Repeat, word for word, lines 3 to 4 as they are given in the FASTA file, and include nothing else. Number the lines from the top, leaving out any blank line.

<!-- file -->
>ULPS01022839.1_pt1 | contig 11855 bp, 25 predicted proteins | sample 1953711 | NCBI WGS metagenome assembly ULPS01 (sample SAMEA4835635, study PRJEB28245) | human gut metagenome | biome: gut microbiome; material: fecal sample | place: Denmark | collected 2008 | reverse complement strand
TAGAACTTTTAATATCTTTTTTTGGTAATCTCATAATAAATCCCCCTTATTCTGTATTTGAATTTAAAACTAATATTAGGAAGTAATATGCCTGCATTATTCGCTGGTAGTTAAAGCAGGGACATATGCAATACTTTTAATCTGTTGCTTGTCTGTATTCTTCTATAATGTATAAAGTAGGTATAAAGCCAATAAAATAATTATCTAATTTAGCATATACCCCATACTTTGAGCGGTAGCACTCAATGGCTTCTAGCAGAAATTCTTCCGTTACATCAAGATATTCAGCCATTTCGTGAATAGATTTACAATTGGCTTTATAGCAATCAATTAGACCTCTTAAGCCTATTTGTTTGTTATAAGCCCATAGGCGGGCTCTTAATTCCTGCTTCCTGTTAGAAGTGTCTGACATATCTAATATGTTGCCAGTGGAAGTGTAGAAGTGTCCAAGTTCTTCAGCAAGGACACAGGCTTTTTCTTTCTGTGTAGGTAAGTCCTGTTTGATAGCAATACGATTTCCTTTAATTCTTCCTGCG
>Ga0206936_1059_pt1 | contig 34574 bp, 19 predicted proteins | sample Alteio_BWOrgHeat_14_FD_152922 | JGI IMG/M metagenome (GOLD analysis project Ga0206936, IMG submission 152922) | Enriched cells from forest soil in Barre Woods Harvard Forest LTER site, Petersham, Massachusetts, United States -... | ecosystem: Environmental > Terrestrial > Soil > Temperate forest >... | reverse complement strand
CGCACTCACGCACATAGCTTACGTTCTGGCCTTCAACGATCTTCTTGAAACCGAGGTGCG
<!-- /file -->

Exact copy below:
>Ga0206936_1059_pt1 | contig 34574 bp, 19 predicted proteins | sample Alteio_BWOrgHeat_14_FD_152922 | JGI IMG/M metagenome (GOLD analysis project Ga0206936, IMG submission 152922) | Enriched cells from forest soil in Barre Woods Harvard Forest LTER site, Petersham, Massachusetts, United States -... | ecosystem: Environmental > Terrestrial > Soil > Temperate forest >... | reverse complement strand
CGCACTCACGCACATAGCTTACGTTCTGGCCTTCAACGATCTTCTTGAAACCGAGGTGCG